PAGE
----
It has been held that the mere reference to another application is not an incorporation of anything therein into the application containing such reference for the purpose of the disclosure under 35 U.S.C. 112, ¶ 1. See MPEP §§ 201.06(c) and 608.01(p), and In re de Seversky, 474 F.2d 671, 177 USPQ 144 (CCPA 1973). Newly added § 1.57(a), however, now allows for all or a portion of the specification or drawings that is inadvertently omitted from an application containing a priority claim for a prior-filed foreign application, or a benefit claim for a prior-filed provisional, nonprovisional, or international application, to be added to the application by way of a later filed amendment if the inadvertently omitted portion of the specification or drawings is completely contained in the prior-filed application even though there is no explicit incorporation by reference of the prior-filed application. The phrase “completely contained” in § 1.57(a) requires that the material to be added to the application under § 1.57(a) must be expressly (as opposed to implicitly) disclosed in the prior application. Cf. PLT Rule 2(4)(iv). The claim for priority or benefit must be present on the filing date of the application in order for it to be considered an incorporation by reference of the prior-filed application under § 1.57(a). Furthermore, the material to be added to the application under § 1.57(a) must be completely contained in the prior-filed application as filed since it is the prior application as filed which is being incorporated under § 1.57(a). The nonprovisional application claiming benefit can be a continuation, divisional, or continuation-in-part of the prior application for which benefit is claimed. The purpose of § 1.57(a) is to provide a safeguard for applicants when a page(s) of the specification, or a portion thereof, or a sheet(s) of the drawing(s), or a portion thereof, is inadvertently omitted from an application, such as through clerical error.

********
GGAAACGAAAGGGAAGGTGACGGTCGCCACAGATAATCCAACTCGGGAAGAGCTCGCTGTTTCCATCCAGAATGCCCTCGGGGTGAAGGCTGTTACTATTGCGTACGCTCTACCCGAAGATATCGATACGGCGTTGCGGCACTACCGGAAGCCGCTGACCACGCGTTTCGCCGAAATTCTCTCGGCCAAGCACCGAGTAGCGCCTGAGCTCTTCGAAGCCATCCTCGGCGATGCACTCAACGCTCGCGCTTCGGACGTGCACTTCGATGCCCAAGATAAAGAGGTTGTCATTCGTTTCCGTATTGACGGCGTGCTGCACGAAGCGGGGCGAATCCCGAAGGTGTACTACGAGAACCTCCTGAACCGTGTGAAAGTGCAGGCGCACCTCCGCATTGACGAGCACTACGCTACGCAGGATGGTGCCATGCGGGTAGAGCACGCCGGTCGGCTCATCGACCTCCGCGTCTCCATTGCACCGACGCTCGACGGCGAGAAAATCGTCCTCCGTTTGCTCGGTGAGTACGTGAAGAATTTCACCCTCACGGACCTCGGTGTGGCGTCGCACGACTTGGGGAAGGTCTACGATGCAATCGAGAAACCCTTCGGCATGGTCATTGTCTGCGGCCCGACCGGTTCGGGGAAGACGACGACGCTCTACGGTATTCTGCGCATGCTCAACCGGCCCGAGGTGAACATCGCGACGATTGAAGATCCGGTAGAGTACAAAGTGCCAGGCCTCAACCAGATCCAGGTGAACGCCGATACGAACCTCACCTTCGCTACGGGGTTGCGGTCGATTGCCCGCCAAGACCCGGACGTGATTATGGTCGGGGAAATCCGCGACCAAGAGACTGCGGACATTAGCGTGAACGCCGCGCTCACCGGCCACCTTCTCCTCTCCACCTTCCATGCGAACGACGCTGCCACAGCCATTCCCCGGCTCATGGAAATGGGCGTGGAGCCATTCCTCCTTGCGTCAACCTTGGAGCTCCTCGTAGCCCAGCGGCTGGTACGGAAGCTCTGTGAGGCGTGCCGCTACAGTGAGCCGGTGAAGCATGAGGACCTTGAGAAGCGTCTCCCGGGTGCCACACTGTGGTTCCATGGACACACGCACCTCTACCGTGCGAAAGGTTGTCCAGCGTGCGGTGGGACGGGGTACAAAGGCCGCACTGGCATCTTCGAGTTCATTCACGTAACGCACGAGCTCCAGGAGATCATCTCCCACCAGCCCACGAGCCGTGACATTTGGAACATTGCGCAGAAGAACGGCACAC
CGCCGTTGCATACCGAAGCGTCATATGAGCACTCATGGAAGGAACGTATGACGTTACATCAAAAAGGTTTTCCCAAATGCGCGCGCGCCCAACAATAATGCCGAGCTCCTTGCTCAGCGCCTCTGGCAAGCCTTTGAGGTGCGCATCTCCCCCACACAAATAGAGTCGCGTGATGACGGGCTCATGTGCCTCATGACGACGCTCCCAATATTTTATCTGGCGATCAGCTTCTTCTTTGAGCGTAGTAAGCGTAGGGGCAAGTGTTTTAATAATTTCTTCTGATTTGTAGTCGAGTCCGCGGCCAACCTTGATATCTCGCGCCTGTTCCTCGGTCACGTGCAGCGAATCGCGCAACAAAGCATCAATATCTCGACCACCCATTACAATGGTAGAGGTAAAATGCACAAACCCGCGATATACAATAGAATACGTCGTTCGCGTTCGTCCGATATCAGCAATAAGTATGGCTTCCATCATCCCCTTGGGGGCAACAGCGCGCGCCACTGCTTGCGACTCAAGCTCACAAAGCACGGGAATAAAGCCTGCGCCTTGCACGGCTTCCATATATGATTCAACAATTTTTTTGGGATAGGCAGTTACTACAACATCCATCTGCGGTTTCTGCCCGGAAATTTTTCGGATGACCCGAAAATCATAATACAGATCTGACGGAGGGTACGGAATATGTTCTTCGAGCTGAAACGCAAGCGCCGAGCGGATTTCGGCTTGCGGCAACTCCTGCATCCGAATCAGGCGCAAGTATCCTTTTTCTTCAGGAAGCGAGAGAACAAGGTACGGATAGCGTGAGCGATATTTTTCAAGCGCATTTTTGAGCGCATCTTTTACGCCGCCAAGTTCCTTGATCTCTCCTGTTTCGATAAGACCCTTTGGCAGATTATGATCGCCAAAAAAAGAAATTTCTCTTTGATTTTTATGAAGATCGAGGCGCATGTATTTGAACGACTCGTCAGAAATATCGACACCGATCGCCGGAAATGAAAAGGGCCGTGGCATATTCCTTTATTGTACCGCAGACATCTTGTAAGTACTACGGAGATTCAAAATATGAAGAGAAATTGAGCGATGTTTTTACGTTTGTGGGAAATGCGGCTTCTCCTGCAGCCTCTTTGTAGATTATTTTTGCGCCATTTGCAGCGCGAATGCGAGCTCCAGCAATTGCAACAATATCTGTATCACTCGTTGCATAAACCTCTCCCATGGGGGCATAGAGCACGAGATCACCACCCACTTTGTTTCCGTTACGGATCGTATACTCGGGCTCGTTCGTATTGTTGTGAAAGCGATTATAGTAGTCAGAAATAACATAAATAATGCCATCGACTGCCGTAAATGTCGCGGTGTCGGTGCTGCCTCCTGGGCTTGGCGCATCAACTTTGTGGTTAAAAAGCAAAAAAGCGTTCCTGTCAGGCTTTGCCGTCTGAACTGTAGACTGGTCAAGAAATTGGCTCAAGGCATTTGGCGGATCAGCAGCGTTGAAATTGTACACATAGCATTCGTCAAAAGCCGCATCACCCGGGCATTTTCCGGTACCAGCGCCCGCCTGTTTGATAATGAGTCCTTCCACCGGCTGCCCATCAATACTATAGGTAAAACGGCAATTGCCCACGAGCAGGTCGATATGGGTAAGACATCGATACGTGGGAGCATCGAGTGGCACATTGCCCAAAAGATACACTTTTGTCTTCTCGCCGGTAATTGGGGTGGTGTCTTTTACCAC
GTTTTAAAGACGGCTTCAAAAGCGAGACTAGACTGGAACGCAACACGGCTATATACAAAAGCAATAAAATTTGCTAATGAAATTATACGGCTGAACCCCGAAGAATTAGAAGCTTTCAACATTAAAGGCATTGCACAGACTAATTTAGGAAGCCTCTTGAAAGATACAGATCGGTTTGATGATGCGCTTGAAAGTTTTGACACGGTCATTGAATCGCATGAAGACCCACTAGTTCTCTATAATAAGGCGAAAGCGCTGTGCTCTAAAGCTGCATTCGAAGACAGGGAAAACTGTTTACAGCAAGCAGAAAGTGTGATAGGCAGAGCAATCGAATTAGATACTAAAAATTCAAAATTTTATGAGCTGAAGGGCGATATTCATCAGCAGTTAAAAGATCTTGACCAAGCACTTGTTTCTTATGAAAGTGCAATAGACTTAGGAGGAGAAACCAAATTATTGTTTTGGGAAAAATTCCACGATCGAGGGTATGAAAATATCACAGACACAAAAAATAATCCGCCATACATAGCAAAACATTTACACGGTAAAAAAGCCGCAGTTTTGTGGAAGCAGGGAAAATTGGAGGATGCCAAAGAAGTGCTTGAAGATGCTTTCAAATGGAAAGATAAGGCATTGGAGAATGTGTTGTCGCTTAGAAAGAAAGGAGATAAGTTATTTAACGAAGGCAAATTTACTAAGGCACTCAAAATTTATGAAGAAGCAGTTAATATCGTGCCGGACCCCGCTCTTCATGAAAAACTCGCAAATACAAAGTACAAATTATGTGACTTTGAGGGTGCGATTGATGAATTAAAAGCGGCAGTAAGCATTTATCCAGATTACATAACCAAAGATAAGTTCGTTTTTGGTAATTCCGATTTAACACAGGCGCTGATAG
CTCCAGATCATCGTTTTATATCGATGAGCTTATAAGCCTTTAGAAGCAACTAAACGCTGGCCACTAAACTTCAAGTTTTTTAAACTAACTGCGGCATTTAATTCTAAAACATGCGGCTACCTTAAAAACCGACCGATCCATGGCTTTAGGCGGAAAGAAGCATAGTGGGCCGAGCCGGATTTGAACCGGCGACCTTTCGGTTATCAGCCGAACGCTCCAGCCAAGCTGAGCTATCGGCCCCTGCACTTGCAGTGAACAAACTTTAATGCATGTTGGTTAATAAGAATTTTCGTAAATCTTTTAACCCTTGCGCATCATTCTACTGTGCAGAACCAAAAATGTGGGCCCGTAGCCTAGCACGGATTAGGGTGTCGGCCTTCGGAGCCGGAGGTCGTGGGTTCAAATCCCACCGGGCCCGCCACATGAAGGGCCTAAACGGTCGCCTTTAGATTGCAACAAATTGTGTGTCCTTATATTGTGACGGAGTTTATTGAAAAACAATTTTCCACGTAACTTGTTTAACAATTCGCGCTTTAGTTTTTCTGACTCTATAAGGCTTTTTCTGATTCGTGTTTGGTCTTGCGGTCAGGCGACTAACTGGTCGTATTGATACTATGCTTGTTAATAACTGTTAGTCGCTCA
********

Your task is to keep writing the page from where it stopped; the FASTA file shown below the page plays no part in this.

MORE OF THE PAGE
Section 1.57(a)(1) provides that, if all or a portion of the specification or drawing(s) is inadvertently omitted from an application, the application must be amended to include the inadvertently omitted portion of the specification or drawing(s) within any time period set by the Office (should the omission first be noticed by the Office and applicant informed thereof), but in no case later than the close of prosecution as defined by § 1.114(b), or the abandonment of the application, whichever occurs earlier (should applicant be the first to notice the omission and the Office informed thereof). The phrase “or the abandonment of the application” is included in § 1.57(a)(1) to address the situations where an application is abandoned prior to the close of prosecution, e.g., the situation where an application is abandoned after a non-final Office action, as well as, the situation where an international application is abandoned without entering the national stage in favor of a continuing application under 35 U.S.C. 111(a) claiming the benefit under 35 U.S.C. 120 of the international application, and thus prosecution was never closed in the international application as defined by § 1.114(b) prior to abandonment of the international application. In order for the omitted material to be included in the application, and hence considered to be part of the disclosure, the application must be amended to include the omitted portion. While an amendment to include inadvertently omitted material may be submitted in reply to a final Office action or rejection which first raises the issue of the omitted material, such an amendment does not have a right of entry as it would be considered as an amendment under § 1.116.